IUD Usage in Adolescents
Marilyn Henderson, RN and Freda M. Bush, MD : 2015
A recently released policy statement by the American Academy of Pediatrics, encourages Pediatricians to counsel adolescent patients regarding contraception in order of effectiveness. The most effective contraception is the progestin implant and the second most effective device is the intrauterine device, or IUD. Historically, IUDs were not used in nulliparous women (those who had not previously given birth), nor in women outside of a monogamous relationship. The uterine cavity is usually larger in women who have already carried a pregnancy and it was believed that a smaller uterine cavity would not tolerate a foreign object well, expelling the IUD and increasing the risk of pregnancy. The concern for women who were not monogamous was the increased risk for sexually transmitted infections that could develop into pelvic inflammatory disease.
Additionally, patients who believe that life begins with conception, need to be counseled that although the chemicals included with the IUD (copper or progestin) are designed to inhibit sperm from reaching an egg, IUDs also affect the lining of the uterus, making it undesirable for implantation, if conception does occur.1,2 In addressing the concern of conception occurring with an IUD in place, the Technical Report of the Academy of Pediatrics simply skirts the issue like this:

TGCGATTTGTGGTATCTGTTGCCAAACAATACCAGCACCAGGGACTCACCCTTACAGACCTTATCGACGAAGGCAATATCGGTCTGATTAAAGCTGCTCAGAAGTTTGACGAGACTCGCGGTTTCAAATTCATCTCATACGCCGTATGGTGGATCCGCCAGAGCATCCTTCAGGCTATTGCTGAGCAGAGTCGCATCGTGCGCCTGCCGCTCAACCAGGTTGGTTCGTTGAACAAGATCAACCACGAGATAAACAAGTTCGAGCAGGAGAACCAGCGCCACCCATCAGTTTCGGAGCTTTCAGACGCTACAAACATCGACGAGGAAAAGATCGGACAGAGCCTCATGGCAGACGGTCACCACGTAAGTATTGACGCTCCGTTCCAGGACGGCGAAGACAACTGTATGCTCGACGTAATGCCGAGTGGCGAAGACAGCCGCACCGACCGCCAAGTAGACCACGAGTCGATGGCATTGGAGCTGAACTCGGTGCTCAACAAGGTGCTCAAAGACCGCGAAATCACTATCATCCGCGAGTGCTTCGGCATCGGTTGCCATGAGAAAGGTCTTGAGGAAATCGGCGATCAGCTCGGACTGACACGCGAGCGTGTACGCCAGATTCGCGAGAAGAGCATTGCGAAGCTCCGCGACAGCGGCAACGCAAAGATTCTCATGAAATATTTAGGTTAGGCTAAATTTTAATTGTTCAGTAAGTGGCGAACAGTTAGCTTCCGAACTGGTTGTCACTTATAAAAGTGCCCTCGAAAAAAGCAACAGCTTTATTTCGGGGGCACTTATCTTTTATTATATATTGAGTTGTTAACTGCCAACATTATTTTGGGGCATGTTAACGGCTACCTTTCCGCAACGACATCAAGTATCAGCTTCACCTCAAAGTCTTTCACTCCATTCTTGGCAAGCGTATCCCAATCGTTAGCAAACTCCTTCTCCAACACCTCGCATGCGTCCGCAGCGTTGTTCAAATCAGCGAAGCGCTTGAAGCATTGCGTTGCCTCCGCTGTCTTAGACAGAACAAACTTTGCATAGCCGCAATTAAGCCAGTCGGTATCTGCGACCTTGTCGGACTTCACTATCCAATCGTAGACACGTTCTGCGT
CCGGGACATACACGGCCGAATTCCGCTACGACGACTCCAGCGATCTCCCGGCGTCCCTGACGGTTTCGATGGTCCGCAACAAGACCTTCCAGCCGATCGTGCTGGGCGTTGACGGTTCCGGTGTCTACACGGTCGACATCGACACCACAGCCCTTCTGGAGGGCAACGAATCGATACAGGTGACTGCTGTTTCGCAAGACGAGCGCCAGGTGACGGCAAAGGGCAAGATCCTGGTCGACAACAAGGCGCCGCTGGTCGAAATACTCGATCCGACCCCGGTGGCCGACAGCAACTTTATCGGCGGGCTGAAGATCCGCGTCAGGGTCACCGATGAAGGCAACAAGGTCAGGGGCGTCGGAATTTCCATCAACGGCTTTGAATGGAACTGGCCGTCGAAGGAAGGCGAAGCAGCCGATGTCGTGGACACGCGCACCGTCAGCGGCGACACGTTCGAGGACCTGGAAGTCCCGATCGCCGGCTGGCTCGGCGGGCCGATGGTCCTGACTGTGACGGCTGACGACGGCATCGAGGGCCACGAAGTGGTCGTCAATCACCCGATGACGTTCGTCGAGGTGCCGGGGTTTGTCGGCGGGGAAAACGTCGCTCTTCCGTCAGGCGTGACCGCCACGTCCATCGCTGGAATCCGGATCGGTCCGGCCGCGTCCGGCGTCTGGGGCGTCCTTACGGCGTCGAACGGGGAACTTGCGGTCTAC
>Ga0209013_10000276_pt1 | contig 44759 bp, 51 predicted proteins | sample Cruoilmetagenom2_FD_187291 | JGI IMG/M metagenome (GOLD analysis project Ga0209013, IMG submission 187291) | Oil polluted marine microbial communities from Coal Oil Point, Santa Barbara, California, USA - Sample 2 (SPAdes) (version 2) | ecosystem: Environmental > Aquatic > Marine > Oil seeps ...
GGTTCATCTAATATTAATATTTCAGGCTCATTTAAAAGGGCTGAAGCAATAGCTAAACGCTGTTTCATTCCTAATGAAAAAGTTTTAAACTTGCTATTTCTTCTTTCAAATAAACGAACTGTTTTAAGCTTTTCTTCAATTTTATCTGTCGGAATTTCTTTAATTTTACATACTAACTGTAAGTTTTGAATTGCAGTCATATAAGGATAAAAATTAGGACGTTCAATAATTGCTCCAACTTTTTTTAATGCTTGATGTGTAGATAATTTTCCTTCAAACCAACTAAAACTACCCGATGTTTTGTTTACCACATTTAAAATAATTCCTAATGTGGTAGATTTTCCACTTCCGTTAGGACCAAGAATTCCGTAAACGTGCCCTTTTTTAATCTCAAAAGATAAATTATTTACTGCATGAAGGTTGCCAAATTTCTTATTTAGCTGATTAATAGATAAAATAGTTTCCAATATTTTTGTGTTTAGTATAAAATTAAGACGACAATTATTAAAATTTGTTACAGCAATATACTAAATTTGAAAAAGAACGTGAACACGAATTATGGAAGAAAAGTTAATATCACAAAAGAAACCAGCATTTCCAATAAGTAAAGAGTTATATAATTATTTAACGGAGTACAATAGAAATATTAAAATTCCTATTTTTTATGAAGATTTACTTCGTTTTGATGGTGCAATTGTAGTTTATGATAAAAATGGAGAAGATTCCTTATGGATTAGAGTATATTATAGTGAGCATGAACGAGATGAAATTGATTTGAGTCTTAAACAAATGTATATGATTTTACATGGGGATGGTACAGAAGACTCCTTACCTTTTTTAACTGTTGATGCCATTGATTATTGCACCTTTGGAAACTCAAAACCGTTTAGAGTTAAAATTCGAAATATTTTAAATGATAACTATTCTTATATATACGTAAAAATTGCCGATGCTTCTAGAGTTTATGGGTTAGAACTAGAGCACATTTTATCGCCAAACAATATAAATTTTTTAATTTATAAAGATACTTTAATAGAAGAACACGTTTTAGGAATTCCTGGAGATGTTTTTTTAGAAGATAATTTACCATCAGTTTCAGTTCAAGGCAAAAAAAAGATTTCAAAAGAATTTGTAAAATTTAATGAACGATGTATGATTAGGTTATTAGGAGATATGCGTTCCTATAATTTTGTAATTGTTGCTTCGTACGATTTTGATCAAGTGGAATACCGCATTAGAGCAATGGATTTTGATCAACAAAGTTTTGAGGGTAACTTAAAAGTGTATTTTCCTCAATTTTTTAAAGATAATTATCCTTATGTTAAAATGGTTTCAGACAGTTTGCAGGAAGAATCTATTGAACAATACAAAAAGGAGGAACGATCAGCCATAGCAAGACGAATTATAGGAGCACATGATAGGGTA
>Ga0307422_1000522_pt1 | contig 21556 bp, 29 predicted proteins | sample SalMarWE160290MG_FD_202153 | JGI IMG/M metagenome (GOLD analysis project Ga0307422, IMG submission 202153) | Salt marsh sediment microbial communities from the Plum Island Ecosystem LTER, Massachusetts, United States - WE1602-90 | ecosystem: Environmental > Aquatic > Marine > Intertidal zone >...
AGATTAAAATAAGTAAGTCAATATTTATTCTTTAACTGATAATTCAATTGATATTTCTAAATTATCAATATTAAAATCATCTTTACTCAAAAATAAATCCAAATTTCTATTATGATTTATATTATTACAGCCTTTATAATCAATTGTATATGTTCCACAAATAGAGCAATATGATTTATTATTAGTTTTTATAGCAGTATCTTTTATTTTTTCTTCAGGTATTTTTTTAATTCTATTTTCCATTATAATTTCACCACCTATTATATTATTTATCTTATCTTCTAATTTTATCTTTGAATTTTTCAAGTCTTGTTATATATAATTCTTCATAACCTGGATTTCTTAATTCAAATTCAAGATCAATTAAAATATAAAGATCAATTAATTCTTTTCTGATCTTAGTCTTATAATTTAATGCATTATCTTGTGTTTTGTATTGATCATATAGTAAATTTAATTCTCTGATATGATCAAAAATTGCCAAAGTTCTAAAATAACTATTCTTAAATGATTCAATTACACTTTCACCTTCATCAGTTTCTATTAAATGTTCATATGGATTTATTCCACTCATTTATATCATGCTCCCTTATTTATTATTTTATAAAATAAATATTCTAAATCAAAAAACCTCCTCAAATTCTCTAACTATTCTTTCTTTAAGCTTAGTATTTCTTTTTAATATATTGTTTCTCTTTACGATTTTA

“The primary mechanism of action of both types of IUD is preventing fertilization by inhibiting sperm motility. The levonorgestrel IUDs also thicken cervical mucus. All mechanisms occur before implantation, when pregnancy begins, and inhibiting implantation is not believed to be a primary mechanism of action for either type of IUD.”3
The report does not leave room for personal opinions and beliefs about when pregnancy begins, but simply states that pregnancy begins with implantation. Since the copper IUD, Paragard, is approved for use as an emergency contraception, there is even more concern for those who view the IUD as an abortive method of birth control. Paragard is reported to be 99% effective in preventing pregnancy,4 if inserted up to five days following unprotected intercourse.3